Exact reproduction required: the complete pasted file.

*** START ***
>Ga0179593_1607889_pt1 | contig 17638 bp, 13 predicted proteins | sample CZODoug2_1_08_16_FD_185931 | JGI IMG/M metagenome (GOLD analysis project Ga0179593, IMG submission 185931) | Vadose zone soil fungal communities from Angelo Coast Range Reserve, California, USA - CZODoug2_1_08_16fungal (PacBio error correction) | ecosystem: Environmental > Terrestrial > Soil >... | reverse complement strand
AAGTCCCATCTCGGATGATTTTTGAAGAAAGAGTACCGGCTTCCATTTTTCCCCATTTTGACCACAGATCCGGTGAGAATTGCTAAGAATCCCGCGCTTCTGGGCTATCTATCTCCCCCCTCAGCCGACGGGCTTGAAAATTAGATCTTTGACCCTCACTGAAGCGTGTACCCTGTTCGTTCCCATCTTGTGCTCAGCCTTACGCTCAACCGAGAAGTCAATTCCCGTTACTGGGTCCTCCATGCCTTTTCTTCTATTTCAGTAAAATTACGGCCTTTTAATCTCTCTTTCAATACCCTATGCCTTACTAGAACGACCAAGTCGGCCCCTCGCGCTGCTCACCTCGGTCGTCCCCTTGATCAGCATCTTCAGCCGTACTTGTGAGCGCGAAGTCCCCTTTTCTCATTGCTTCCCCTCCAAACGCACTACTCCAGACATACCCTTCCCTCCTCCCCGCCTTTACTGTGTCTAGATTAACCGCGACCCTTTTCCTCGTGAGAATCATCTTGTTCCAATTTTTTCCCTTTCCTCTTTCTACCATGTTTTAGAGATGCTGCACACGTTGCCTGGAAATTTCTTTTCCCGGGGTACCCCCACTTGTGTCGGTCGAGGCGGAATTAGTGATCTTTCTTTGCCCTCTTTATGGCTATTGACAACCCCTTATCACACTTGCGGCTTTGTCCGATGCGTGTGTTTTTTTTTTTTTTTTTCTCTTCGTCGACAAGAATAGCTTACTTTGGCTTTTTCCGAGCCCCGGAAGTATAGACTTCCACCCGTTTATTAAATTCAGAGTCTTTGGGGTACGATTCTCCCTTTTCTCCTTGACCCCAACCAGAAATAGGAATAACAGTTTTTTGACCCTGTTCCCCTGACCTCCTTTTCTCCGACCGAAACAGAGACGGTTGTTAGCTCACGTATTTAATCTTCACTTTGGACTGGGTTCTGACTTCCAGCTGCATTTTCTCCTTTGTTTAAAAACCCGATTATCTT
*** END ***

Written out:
>Ga0179593_1607889_pt1 | contig 17638 bp, 13 predicted proteins | sample CZODoug2_1_08_16_FD_185931 | JGI IMG/M metagenome (GOLD analysis project Ga0179593, IMG submission 185931) | Vadose zone soil fungal communities from Angelo Coast Range Reserve, California, USA - CZODoug2_1_08_16fungal (PacBio error correction) | ecosystem: Environmental > Terrestrial > Soil >... | reverse complement strand
AAGTCCCATCTCGGATGATTTTTGAAGAAAGAGTACCGGCTTCCATTTTTCCCCATTTTGACCACAGATCCGGTGAGAATTGCTAAGAATCCCGCGCTTCTGGGCTATCTATCTCCCCCCTCAGCCGACGGGCTTGAAAATTAGATCTTTGACCCTCACTGAAGCGTGTACCCTGTTCGTTCCCATCTTGTGCTCAGCCTTACGCTCAACCGAGAAGTCAATTCCCGTTACTGGGTCCTCCATGCCTTTTCTTCTATTTCAGTAAAATTACGGCCTTTTAATCTCTCTTTCAATACCCTATGCCTTACTAGAACGACCAAGTCGGCCCCTCGCGCTGCTCACCTCGGTCGTCCCCTTGATCAGCATCTTCAGCCGTACTTGTGAGCGCGAAGTCCCCTTTTCTCATTGCTTCCCCTCCAAACGCACTACTCCAGACATACCCTTCCCTCCTCCCCGCCTTTACTGTGTCTAGATTAACCGCGACCCTTTTCCTCGTGAGAATCATCTTGTTCCAATTTTTTCCCTTTCCTCTTTCTACCATGTTTTAGAGATGCTGCACACGTTGCCTGGAAATTTCTTTTCCCGGGGTACCCCCACTTGTGTCGGTCGAGGCGGAATTAGTGATCTTTCTTTGCCCTCTTTATGGCTATTGACAACCCCTTATCACACTTGCGGCTTTGTCCGATGCGTGTGTTTTTTTTTTTTTTTTTCTCTTCGTCGACAAGAATAGCTTACTTTGGCTTTTTCCGAGCCCCGGAAGTATAGACTTCCACCCGTTTATTAAATTCAGAGTCTTTGGGGTACGATTCTCCCTTTTCTCCTTGACCCCAACCAGAAATAGGAATAACAGTTTTTTGACCCTGTTCCCCTGACCTCCTTTTCTCCGACCGAAACAGAGACGGTTGTTAGCTCACGTATTTAATCTTCACTTTGGACTGGGTTCTGACTTCCAGCTGCATTTTCTCCTTTGTTTAAAAACCCGATTATCTT